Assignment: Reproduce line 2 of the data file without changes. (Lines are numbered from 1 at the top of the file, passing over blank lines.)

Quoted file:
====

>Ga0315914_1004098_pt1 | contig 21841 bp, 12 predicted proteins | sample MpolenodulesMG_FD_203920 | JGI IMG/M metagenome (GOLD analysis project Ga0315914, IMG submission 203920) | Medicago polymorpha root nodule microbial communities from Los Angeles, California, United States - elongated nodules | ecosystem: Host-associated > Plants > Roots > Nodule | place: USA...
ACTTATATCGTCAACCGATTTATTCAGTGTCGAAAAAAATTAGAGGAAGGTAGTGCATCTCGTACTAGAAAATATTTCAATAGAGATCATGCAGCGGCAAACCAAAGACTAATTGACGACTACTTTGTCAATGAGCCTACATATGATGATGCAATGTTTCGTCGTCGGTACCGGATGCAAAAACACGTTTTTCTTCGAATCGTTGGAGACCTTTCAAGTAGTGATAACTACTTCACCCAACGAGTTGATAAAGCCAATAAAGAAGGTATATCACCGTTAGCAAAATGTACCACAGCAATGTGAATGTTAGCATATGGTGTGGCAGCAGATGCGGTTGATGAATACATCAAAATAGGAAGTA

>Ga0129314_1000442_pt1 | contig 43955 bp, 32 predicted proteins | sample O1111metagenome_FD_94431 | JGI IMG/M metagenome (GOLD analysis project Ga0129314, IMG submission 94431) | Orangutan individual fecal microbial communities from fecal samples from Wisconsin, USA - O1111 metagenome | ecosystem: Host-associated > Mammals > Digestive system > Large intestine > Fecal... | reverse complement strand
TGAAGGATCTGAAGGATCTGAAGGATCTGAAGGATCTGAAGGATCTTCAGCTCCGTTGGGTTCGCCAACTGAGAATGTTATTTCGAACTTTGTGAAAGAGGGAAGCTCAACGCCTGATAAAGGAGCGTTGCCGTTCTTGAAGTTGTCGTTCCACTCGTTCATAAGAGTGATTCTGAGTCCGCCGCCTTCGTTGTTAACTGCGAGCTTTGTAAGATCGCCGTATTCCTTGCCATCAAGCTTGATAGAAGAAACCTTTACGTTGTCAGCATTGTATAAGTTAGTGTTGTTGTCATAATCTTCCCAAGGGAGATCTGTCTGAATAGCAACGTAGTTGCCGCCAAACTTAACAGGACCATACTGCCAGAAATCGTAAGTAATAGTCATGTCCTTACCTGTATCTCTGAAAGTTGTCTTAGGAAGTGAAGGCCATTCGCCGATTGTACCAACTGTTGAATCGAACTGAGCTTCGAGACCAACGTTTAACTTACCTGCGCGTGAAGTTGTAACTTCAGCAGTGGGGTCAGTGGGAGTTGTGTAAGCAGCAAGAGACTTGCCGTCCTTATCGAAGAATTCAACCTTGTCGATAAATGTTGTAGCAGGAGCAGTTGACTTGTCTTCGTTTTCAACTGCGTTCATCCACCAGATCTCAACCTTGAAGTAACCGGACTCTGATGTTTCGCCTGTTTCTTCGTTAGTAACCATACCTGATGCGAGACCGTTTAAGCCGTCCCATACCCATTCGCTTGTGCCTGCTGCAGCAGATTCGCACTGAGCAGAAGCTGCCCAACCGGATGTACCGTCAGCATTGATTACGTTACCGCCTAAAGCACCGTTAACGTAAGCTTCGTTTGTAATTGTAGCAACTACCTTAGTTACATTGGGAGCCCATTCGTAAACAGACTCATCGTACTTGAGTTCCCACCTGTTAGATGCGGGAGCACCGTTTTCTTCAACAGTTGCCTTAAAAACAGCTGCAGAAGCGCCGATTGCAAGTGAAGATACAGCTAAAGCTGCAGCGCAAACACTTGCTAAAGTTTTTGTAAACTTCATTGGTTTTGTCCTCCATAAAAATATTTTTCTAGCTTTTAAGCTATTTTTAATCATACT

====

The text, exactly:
ACTTATATCGTCAACCGATTTATTCAGTGTCGAAAAAAATTAGAGGAAGGTAGTGCATCTCGTACTAGAAAATATTTCAATAGAGATCATGCAGCGGCAAACCAAAGACTAATTGACGACTACTTTGTCAATGAGCCTACATATGATGATGCAATGTTTCGTCGTCGGTACCGGATGCAAAAACACGTTTTTCTTCGAATCGTTGGAGACCTTTCAAGTAGTGATAACTACTTCACCCAACGAGTTGATAAAGCCAATAAAGAAGGTATATCACCGTTAGCAAAATGTACCACAGCAATGTGAATGTTAGCATATGGTGTGGCAGCAGATGCGGTTGATGAATACATCAAAATAGGAAGTA